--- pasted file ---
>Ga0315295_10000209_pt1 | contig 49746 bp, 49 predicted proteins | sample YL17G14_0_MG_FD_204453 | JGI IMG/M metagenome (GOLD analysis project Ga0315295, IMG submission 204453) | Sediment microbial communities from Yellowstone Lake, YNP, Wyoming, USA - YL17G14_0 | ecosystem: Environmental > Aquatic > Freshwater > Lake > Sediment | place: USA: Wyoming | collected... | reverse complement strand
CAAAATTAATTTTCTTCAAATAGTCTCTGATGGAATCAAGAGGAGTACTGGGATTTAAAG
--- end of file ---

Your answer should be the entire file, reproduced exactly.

>Ga0315295_10000209_pt1 | contig 49746 bp, 49 predicted proteins | sample YL17G14_0_MG_FD_204453 | JGI IMG/M metagenome (GOLD analysis project Ga0315295, IMG submission 204453) | Sediment microbial communities from Yellowstone Lake, YNP, Wyoming, USA - YL17G14_0 | ecosystem: Environmental > Aquatic > Freshwater > Lake > Sediment | place: USA: Wyoming | collected... | reverse complement strand
CAAAATTAATTTTCTTCAAATAGTCTCTGATGGAATCAAGAGGAGTACTGGGATTTAAAG